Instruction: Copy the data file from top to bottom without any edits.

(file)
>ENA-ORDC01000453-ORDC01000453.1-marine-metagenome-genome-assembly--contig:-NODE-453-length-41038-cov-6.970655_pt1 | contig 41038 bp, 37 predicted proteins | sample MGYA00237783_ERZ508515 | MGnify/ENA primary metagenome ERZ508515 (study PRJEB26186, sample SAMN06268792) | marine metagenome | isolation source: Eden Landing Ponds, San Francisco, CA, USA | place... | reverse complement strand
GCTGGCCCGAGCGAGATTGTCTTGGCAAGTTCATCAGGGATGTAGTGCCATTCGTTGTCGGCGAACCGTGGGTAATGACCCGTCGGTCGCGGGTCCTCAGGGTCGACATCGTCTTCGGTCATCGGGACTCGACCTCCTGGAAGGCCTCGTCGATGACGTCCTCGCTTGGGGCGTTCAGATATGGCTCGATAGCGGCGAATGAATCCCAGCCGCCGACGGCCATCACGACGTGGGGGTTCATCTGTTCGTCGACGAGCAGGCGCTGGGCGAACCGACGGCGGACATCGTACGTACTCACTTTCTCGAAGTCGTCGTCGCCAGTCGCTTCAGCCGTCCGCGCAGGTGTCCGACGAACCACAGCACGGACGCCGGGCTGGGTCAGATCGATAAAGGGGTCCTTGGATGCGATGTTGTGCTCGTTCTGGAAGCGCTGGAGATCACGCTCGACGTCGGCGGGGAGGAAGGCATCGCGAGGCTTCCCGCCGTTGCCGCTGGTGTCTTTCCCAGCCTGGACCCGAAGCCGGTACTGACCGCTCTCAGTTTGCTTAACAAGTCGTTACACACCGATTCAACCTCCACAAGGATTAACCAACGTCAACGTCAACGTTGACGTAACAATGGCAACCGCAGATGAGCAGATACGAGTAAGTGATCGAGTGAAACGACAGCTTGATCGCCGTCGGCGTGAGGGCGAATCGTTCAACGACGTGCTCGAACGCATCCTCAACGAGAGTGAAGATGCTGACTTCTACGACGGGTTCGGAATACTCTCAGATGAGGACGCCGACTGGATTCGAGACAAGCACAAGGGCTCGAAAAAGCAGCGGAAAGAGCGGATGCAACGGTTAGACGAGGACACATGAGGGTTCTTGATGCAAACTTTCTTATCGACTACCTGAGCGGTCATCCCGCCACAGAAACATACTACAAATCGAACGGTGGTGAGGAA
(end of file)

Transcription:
>ENA-ORDC01000453-ORDC01000453.1-marine-metagenome-genome-assembly--contig:-NODE-453-length-41038-cov-6.970655_pt1 | contig 41038 bp, 37 predicted proteins | sample MGYA00237783_ERZ508515 | MGnify/ENA primary metagenome ERZ508515 (study PRJEB26186, sample SAMN06268792) | marine metagenome | isolation source: Eden Landing Ponds, San Francisco, CA, USA | place... | reverse complement strand
GCTGGCCCGAGCGAGATTGTCTTGGCAAGTTCATCAGGGATGTAGTGCCATTCGTTGTCGGCGAACCGTGGGTAATGACCCGTCGGTCGCGGGTCCTCAGGGTCGACATCGTCTTCGGTCATCGGGACTCGACCTCCTGGAAGGCCTCGTCGATGACGTCCTCGCTTGGGGCGTTCAGATATGGCTCGATAGCGGCGAATGAATCCCAGCCGCCGACGGCCATCACGACGTGGGGGTTCATCTGTTCGTCGACGAGCAGGCGCTGGGCGAACCGACGGCGGACATCGTACGTACTCACTTTCTCGAAGTCGTCGTCGCCAGTCGCTTCAGCCGTCCGCGCAGGTGTCCGACGAACCACAGCACGGACGCCGGGCTGGGTCAGATCGATAAAGGGGTCCTTGGATGCGATGTTGTGCTCGTTCTGGAAGCGCTGGAGATCACGCTCGACGTCGGCGGGGAGGAAGGCATCGCGAGGCTTCCCGCCGTTGCCGCTGGTGTCTTTCCCAGCCTGGACCCGAAGCCGGTACTGACCGCTCTCAGTTTGCTTAACAAGTCGTTACACACCGATTCAACCTCCACAAGGATTAACCAACGTCAACGTCAACGTTGACGTAACAATGGCAACCGCAGATGAGCAGATACGAGTAAGTGATCGAGTGAAACGACAGCTTGATCGCCGTCGGCGTGAGGGCGAATCGTTCAACGACGTGCTCGAACGCATCCTCAACGAGAGTGAAGATGCTGACTTCTACGACGGGTTCGGAATACTCTCAGATGAGGACGCCGACTGGATTCGAGACAAGCACAAGGGCTCGAAAAAGCAGCGGAAAGAGCGGATGCAACGGTTAGACGAGGACACATGAGGGTTCTTGATGCAAACTTTCTTATCGACTACCTGAGCGGTCATCCCGCCACAGAAACATACTACAAATCGAACGGTGGTGAGGAA